Skip to Content
News & Resources

Dog Bite FAQ

My Neighbor’s Pit Bull Bit My Child, Do I have a Case?

|   Added by :

Depending on whether or not you have a case when your neighbor’s pitbull bit your child depends upon the dog bite statue 955.28(B) and common law. Is your neighbor an owner, keeper or harborer of the dog. Even more importantly can your neighbor or your neighbor’s home owners insurance plan pay compensation if you win your dog bite case. If the pitbull owner or keeper owns the house, and generally has assets, then you’ll be better positioned to collect when a judgment is entered against him or her. If the dog bite owner or keeper rents the house, might be more problematic. They may not have sufficient funds or assets to pay the judgment against them. You may also wish to sue the landlord as well when your neighbor’s pit bull bites your child.

A recent Ninth District, Ohio case, Brown v. Terrell deals with a situation where a child gets bit by the neighbor’s pitbull. In that case a seven-year old was playing ball outside on their driveway. The ball rolled to a space next door where the neighbor’s pit bull was chained. The pit bull broke the chain, and bit through the seven-year old’s ankle requiring surgery and implants. So we’re talking significant economic losses in terms of medical bills, and non-economic losses in terms of the psychological impact the attack had on the child.

So who do you sue? Well the lady renting the house was not collectible. In fact the rarely paid rent. She’s probably not collectibe. Apparently she had enough money to buy the pit bull but not enough money to pay the damages when that same said pit bull bit a child. Move up the chain, who owns the house? Grandma.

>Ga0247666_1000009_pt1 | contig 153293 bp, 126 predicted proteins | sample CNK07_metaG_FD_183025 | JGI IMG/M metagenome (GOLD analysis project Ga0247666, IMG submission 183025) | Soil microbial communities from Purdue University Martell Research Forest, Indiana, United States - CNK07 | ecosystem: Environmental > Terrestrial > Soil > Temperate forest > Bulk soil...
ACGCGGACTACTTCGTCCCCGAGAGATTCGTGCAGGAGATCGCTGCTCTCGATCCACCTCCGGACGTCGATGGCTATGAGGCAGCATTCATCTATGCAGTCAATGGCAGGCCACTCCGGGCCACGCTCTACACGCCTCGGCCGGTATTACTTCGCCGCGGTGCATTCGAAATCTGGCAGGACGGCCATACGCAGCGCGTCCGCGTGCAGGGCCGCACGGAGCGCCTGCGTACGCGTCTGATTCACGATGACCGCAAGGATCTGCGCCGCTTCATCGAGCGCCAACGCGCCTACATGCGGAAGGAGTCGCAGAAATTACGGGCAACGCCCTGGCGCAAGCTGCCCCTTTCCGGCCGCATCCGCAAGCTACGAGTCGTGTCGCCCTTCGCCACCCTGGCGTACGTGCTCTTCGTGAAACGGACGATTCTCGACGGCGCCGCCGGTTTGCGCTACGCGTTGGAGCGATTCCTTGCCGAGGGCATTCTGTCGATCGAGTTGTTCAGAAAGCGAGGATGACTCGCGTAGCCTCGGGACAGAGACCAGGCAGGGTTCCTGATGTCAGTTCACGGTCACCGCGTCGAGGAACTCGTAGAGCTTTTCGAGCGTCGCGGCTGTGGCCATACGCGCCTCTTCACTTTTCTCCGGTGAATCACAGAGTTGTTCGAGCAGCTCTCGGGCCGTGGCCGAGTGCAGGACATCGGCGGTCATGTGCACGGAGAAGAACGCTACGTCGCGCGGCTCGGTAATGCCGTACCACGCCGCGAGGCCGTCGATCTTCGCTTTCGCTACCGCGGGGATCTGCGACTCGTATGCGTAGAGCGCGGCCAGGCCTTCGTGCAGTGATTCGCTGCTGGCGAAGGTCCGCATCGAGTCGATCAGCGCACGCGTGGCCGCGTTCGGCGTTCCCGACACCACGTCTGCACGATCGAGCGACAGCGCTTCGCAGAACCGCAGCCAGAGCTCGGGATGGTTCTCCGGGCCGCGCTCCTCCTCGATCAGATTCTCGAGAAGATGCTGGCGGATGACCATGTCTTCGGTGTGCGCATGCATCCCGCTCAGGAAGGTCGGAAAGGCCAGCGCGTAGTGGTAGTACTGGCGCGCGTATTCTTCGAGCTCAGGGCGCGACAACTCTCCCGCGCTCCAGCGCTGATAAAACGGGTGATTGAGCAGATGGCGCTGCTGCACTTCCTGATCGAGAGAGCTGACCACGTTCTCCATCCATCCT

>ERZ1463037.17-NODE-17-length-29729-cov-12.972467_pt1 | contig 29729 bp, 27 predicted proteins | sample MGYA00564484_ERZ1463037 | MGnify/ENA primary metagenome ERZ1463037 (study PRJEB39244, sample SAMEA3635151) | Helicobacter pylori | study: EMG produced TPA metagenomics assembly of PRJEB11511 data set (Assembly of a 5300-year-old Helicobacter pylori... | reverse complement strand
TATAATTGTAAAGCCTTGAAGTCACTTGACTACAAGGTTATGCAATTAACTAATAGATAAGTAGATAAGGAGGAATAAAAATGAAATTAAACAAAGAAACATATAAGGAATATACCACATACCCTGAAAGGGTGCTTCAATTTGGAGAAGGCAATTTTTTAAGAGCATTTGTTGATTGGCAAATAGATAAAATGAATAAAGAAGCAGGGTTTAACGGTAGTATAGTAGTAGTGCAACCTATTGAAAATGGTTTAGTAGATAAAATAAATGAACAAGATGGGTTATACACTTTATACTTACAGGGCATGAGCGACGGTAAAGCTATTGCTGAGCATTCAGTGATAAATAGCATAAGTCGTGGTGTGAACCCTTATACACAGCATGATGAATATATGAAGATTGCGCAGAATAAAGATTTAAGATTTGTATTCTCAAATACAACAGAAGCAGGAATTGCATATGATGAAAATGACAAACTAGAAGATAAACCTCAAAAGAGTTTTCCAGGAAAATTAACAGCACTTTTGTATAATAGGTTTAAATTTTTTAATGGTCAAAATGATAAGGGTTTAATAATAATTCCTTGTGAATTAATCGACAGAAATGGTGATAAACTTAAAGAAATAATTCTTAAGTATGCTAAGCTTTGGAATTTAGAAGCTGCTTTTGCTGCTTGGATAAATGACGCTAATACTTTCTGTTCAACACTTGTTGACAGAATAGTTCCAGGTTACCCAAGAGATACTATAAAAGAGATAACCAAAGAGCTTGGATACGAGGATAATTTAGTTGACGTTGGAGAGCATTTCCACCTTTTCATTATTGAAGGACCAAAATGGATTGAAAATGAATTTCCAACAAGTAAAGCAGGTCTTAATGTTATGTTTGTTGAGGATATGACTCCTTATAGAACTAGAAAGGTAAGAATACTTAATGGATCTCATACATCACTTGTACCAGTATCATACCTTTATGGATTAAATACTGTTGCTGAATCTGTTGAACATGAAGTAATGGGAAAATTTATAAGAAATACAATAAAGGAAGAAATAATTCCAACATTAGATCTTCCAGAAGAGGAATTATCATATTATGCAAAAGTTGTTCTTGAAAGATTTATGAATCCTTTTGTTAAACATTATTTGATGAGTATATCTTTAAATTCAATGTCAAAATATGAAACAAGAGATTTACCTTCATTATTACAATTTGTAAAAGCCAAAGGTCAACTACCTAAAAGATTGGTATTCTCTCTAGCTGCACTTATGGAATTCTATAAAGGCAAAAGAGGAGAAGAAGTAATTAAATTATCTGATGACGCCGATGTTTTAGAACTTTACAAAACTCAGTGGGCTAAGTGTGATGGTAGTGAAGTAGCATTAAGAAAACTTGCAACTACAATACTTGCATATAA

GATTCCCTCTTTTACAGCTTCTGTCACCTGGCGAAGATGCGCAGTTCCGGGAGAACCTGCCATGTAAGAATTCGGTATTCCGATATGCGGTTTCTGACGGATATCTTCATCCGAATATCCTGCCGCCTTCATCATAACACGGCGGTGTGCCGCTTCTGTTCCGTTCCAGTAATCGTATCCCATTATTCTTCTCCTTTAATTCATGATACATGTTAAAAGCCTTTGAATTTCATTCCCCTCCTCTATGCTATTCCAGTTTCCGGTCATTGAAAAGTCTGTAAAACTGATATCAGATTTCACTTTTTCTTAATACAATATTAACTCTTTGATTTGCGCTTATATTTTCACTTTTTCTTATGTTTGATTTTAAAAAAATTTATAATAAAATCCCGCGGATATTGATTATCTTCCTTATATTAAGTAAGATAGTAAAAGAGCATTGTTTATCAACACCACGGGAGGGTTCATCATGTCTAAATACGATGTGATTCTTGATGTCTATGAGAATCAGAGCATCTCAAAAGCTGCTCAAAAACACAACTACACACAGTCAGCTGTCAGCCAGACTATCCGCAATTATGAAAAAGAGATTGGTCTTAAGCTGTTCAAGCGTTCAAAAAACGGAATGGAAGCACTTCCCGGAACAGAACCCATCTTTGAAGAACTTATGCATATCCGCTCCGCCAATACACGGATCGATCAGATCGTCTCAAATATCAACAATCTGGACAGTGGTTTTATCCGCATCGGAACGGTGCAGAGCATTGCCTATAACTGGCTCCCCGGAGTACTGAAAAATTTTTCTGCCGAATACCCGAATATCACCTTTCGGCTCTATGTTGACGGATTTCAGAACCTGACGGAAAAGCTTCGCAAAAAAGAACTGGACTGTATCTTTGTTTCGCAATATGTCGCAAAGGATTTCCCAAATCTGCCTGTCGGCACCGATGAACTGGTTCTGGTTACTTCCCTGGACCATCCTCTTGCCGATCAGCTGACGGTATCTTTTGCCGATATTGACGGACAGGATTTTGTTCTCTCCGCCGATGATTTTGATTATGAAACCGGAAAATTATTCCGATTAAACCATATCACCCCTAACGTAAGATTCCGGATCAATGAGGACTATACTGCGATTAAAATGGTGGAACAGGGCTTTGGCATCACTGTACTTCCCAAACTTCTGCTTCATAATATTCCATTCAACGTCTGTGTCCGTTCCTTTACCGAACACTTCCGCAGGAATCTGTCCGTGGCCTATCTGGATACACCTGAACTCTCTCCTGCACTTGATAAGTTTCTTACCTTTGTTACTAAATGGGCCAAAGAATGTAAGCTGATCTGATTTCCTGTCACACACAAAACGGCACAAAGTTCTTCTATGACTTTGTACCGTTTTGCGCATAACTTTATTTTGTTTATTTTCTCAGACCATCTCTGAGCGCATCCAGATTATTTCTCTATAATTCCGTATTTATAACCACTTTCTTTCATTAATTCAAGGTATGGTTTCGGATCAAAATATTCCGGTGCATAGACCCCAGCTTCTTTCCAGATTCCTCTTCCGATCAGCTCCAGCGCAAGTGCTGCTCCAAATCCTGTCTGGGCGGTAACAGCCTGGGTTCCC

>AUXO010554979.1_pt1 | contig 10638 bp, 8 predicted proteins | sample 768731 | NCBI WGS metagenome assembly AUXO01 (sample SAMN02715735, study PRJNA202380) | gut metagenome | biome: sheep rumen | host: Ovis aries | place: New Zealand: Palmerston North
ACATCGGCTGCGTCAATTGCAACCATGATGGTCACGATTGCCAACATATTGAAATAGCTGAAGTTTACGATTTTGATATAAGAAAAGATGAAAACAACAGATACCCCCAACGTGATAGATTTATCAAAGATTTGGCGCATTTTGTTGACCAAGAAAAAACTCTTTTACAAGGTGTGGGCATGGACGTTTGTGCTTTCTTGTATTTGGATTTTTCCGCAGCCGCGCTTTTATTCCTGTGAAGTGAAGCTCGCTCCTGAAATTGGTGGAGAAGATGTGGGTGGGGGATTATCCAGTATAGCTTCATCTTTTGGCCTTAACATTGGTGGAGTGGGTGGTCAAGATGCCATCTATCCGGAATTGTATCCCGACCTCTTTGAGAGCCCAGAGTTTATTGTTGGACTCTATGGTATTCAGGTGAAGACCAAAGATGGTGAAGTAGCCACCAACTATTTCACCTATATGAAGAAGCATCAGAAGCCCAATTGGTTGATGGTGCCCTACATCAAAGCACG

So Grandma is not an owner or keeper of the dog, irresponsible dog owner granddaughter is. Is Grandma a harborer? The court in this case did not find that grandma was a harborer. To be a harborer the mauling must have occurred in a common area or in an area under the possession and control of the landlord.

The court determined he attack did not happen in a common area shared by the grandma-landlord, and granddaugher-renter. That is it did not occur on a sidewalk, parking lot, foyer, or hallway necessary to the use and enjoyment of the leased property. Here the attack occurred in the yard of the rented house which the court determined was not a common area.

Furthermore the court determined that for a single-family residence situated on a normal-sized lot, there is a presumption that the tenants possess and control the entire property. The necessary control necessary to make the landlord-grandma a harborer is the power and right to admit people to the property and exclude people from it. In this case even though grandma-landlord told granddaughter-renter that she did not want a young man who fired a gun in the house to be there, this was not considered the power and right to admit people to the property. (this seems contradictory to me, but courts often make weird decision contradictory to logic). So grandma was not a harborer.

This is one case, with a specific set of facts. Every case is different, every case can go different directions. That’s why you need to hire James Malek who has the experience and knowledge to represent your child who was bit by your neighbor’s pit bull.

Can I Sue the Landlord of the Dog Owner that Bit Me?

|   Added by :

The question of who is responsible for the damages caused by a dog bite is a very important question. Why because even if you get a judgment against someone for a dog bite, that is you win, you may still lose if the defendant has no money. This is an important consideration when trying to collect from your neighbor who doesn’t have two cents to his name but has a dog that bit you or attacked you. If your neighbor has no money to collect from, your neighbor’s landlord may.